Monday, May 1, 2017
Before reading my commentary, please watch this two minute group spoken word poem. The poets are on the slam team that I co-coach with Anita Cellucci (@anitacellucci, @LibraryWHS). The students are (from left to right): Kofi, Nakia, Nikki, and Nadine. You may need to watch it more than once because the poets speak fast.
Pretty incredible, aren't they? Yes, they co-wrote that poem. Yes, they blocked and choreographed the poem. And yes, they are so proud of their performance. As Anita and I are!
The students put their voices, hearts, and souls on the line. They commit the ultimate human act: to share their vulnerabilities in order to connect with fellow peers, family members, and community members. Often the hope is to be validated, to be heard.
And yes, what they slammed is indeed from personal experience; I validate that important point, because today in 2017 we know people still will call with malicious intent someone a "cross breed" or will follow someone because they are "suspicious" based on the color of his/her skin. Unfortunately, these are our students' lived experiences.
Our students speak the words My heritage holds me hostage, not intentionally, but because of this skin. The statement is a powerful, haunting, and chilling line because it is packed with the complexities of race, racism, identity, and other social constructs that our students are facing on a daily basis. Our students chose the metaphor of puppetry because they often feel like they are puppets being controlled by society's stereotypes, misperceptions, and falsehoods. However, by sharing their experiences in this poem, they are educating the viewers, empowering themselves, and dispelling the stereotypes that they have been labeled.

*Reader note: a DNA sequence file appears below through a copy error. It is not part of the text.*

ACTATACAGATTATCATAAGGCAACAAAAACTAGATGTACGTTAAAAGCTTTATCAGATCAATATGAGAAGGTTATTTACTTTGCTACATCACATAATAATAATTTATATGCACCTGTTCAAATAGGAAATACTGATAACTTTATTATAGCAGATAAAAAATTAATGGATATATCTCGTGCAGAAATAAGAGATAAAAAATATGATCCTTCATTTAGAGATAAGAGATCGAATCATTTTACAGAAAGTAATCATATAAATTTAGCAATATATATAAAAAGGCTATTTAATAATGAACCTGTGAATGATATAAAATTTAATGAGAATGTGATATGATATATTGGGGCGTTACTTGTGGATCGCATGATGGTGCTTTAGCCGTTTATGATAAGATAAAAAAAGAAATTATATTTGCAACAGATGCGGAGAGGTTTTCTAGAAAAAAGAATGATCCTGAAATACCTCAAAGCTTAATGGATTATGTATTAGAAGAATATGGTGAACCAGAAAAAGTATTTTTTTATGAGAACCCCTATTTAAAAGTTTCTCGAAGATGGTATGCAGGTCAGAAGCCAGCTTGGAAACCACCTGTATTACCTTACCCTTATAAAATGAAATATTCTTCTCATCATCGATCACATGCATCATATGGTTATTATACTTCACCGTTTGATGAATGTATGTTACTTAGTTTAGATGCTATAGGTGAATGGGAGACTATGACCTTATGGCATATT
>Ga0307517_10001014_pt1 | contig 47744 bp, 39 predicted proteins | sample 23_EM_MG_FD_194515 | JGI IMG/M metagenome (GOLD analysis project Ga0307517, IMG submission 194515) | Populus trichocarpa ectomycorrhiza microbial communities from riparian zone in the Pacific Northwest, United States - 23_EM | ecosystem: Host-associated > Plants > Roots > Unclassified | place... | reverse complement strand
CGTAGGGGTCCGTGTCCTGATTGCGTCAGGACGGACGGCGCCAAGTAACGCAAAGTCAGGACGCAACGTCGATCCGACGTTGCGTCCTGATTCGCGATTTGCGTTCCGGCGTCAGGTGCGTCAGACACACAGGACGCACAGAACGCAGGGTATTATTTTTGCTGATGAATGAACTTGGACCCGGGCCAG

Co-coaching the team has been a transformational experience for me as I have learned way more from my students than I believe I have been able to offer them. And yet, humbly, I know Anita and I have offered them a safe space in which to feel, think and act freely. We have guided them to process life experiences, encouraged them to celebrate their creativity, and laughed and cried with them about the silly moments and harsh struggles of day to day life. I have such a deep respect for these young people who are willing to perform in front of peers and adults.
Our students also perform individually in slam competitions. They write and perform poems on a whole range of topics: race, racism, sexuality, friendships, love, social justice, body image, etc. We are grateful to MassLEAP (Massachusetts Literary Education and Performance Collective (Massleap.org) who provides a multiple opportunities and venues for our students to slam.
Below are some resources to check out if you are interested in looking at more spoken word poems. I also use a lot of slam poetry in my classes as a way to complement the literature I am teaching. Students are so moved by the performance poems and often make strong personal connections.